Ancient People in Modern Sayings
Does anyone else, familiar with certain sayings such as the Midas Touch or a Herculean Effort, find themselves wondering how they originated? Look no
further, I did a little research (thanks Google, Wiki and assorted other sources) and have found some answers:
A victory described as such refers to a victory that cost the victor so dearly that one could wonder if winning was actually worth it.
King Pyrrhus of Epirus has the sad distinction of being the person after whom this sort of victory is named.
His armies defeated the Romans in two battles – one at Heraclea in 280 BC and a second at Asculum in 279BC during the Pyrrhic War.
Although the Roman losses were heavier than those of Pyrrhus they suffered less from their casualties since they had a larger army to start with.
Pyrrhus is quoted as saying, after battle of Asculum “Another such victory and I come back to Epirus alone” or that “If we are victorious in one
more battle with the Romans, we shall be utterly ruined”.
A person can be described as having the Midas touch when everything they do is a resounding success. It is said that everything they touch turns to
King Midas of Phrygia found that having the golden touch did him no good at all as even the food he touched turned to gold, following a prayer granted
to him by the god Dionysus.
Dionysus warned him to think carefully about making such a wish but the avaricious Midas insisted that was what he wanted.
Tragically his daughter, too, turned to gold upon receiving his touch causing Midas to appeal to Dionysus to remove the blessing that had now become a
The God instructed Midas to bathe in the River Pactolus, which removed his ability to turn anything into gold, and ancient Greeks were said to find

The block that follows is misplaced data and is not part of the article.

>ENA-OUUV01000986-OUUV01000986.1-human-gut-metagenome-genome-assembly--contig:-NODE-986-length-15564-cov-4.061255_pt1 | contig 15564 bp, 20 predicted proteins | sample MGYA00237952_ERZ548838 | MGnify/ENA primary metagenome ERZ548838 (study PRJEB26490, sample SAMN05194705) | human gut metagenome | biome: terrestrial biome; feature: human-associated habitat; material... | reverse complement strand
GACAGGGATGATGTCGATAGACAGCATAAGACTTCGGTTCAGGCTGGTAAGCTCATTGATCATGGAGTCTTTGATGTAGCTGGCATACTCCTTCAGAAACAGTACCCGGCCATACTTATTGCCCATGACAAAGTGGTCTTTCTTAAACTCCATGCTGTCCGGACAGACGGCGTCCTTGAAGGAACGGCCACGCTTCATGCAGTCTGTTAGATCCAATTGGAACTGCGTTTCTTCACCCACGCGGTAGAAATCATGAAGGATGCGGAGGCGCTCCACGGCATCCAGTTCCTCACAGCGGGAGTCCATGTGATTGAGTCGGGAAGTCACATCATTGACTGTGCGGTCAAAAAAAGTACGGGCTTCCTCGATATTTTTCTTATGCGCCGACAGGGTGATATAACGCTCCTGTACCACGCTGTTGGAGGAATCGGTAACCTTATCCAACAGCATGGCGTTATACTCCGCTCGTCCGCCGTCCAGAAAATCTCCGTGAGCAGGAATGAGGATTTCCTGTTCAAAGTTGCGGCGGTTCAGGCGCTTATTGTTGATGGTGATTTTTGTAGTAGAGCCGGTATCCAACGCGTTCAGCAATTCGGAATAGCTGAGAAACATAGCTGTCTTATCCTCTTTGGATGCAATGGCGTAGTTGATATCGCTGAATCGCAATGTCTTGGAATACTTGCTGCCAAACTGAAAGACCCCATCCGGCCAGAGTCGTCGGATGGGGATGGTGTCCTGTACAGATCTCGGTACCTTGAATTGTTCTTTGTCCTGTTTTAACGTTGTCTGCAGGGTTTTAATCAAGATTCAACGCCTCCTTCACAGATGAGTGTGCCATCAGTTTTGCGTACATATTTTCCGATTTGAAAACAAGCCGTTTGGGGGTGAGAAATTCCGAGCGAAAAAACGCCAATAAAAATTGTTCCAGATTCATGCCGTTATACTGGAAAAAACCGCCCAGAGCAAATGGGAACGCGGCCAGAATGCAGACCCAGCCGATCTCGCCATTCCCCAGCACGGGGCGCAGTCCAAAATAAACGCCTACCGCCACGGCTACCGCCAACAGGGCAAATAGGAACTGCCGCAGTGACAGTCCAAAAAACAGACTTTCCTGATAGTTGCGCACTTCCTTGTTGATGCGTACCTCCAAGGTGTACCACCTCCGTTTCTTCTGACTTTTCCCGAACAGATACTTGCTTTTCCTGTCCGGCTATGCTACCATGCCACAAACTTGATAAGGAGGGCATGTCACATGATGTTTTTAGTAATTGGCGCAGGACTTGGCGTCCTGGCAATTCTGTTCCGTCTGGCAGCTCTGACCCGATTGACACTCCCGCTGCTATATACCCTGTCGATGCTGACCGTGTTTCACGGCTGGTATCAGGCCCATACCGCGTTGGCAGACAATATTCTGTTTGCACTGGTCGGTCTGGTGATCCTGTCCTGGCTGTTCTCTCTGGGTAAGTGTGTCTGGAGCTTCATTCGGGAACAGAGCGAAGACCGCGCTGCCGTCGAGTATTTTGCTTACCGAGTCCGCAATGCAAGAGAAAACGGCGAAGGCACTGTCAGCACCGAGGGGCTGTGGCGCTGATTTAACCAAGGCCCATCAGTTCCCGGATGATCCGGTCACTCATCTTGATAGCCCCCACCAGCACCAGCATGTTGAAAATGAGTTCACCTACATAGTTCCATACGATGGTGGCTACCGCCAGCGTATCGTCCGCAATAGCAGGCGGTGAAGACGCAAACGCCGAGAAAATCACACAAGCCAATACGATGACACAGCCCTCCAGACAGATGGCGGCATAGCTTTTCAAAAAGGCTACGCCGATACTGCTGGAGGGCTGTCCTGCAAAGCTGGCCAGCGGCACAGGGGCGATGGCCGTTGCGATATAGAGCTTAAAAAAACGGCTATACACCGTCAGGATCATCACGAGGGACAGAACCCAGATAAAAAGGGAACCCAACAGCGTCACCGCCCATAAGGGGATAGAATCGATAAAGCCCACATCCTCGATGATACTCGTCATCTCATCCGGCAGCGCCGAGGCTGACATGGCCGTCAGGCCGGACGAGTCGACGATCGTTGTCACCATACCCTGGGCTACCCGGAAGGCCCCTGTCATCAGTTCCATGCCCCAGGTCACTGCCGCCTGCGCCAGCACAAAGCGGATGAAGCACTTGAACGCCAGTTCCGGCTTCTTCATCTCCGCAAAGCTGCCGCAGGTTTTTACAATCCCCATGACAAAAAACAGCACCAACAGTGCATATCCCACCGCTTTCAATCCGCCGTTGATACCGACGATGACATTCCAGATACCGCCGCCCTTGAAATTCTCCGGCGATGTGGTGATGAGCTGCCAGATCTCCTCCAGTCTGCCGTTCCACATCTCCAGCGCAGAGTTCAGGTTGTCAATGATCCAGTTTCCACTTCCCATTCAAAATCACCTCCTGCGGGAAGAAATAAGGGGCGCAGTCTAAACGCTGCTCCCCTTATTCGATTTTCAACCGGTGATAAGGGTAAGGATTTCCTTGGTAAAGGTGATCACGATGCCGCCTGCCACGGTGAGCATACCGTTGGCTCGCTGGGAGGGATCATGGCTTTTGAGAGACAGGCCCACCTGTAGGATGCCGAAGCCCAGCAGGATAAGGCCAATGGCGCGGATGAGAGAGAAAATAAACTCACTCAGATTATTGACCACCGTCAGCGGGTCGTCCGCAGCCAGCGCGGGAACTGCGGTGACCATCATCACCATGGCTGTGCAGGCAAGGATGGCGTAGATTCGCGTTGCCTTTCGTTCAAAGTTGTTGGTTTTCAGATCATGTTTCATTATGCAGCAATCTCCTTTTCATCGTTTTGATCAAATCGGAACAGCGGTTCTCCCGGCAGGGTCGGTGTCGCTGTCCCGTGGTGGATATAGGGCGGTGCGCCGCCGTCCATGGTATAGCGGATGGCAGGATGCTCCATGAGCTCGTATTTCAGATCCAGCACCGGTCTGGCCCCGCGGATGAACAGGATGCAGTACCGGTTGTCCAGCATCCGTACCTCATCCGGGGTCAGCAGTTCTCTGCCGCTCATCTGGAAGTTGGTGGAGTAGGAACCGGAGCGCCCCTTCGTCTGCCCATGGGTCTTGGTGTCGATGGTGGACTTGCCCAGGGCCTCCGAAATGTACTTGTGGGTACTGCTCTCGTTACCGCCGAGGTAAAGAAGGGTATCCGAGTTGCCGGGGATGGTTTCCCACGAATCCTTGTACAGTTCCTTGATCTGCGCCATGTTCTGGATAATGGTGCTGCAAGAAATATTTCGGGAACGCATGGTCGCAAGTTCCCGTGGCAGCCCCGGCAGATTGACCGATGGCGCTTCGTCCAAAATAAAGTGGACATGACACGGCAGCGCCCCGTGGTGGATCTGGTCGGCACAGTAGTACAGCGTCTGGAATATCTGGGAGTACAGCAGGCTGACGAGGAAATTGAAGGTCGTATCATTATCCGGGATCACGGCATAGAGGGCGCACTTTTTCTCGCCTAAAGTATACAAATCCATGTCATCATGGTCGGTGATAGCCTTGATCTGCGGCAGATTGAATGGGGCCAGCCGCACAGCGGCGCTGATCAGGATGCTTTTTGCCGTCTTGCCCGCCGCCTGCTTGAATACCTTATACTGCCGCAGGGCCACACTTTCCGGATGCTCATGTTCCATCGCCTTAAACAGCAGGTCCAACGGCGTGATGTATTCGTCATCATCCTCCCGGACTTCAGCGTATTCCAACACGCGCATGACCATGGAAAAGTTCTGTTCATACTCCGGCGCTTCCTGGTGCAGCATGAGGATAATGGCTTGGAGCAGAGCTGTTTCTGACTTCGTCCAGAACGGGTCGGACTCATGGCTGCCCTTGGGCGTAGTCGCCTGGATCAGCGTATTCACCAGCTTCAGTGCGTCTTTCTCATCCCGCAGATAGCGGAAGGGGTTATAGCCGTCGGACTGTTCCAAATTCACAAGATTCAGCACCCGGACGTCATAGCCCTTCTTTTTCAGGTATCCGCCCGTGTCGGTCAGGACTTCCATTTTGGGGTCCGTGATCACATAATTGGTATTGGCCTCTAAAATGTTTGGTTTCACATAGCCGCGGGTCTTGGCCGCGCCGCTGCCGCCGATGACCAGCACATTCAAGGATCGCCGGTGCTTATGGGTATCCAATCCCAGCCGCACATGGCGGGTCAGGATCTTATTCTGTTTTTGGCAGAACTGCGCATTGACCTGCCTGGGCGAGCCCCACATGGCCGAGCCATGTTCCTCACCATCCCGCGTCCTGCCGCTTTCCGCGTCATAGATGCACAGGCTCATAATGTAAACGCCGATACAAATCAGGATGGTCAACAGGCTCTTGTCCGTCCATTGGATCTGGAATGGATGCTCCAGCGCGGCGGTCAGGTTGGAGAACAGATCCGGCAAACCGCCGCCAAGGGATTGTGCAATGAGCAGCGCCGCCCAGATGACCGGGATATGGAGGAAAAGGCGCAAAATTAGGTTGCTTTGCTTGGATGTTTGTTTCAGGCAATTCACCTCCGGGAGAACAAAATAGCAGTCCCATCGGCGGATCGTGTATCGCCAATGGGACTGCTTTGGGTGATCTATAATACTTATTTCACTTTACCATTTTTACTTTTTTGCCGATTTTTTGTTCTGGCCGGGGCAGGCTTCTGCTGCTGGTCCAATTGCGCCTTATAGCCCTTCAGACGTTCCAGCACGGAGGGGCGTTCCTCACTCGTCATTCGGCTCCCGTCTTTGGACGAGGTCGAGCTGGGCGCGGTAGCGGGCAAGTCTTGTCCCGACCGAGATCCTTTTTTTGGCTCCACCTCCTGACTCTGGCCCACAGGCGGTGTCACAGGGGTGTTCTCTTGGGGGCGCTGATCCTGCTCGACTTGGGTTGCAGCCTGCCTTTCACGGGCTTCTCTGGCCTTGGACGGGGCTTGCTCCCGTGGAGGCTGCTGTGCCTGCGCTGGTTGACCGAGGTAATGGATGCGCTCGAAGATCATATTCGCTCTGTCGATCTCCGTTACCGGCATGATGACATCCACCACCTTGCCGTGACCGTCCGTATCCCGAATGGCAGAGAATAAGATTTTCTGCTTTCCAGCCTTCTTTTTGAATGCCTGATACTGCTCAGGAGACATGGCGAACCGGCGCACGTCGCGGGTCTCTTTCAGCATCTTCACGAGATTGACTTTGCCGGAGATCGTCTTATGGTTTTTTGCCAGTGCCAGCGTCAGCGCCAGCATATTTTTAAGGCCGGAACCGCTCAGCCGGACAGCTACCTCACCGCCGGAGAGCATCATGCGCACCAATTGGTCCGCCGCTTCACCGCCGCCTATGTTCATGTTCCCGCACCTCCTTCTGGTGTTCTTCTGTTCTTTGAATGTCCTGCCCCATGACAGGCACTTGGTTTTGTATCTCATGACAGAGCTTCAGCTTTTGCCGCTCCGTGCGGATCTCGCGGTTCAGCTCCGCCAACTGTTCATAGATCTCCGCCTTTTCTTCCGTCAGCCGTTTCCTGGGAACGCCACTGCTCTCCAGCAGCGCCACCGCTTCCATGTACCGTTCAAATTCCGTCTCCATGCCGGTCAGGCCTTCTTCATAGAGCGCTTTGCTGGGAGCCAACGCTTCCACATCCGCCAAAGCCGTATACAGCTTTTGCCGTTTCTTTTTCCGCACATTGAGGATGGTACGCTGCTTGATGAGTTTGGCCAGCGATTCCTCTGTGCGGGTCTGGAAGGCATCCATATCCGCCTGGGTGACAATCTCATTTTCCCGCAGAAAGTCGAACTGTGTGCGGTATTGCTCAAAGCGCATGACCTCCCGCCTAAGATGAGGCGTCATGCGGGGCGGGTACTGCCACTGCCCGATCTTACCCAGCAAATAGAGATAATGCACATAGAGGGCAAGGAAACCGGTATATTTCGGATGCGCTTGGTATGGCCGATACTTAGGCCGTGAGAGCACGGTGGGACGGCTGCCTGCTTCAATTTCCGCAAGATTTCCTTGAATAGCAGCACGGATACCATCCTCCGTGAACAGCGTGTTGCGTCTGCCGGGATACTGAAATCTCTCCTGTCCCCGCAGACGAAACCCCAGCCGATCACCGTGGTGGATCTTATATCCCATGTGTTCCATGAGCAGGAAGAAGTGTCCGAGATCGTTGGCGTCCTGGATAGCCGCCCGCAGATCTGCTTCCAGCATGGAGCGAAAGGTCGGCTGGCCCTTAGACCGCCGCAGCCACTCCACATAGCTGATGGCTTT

gold on the river banks after Midas's ablutions there.
Interestingly the River Pactolus ran through Lydia, where we find King Croesus (see below) who was credited with issuing the first gold coins.
As Rich as Croesus
Croesus, King of Lydia from 560 – 547BC was renowned for his great wealth and legend has it that he would invite his guests to take with them as
much gold as they could carry at the end of their visit.
His golden coins, mentioned above, were made of electrum which is a naturally occurring alloy of gold and silver.
Hercules (or Heracles) is a well known figure from Greek mythology and most people will have heard of his 12 Labours.
Anything described as a Herculean Task will be something that took great effort to achieve. His labours are too many for me to list, so here is a
link to a site giving details of the tasks set for him to help him to atone for killing his wife and children having been driven mad by the Goddess
Something described as Priapic – phallic – is named after Priapus a fertility god from Greek mythology who was the protector of male genitalia
along with other fauna and flora.
There is a medical condition referred to as Priapism which afflicts the sufferer with a permanent, or very long lasting, penile erection. This
alludes to the god always being represented with an erect phallus.
The stout hearted can Google images of Priapus which I have refrained from featuring here due to my lack of a desire to cause our readership the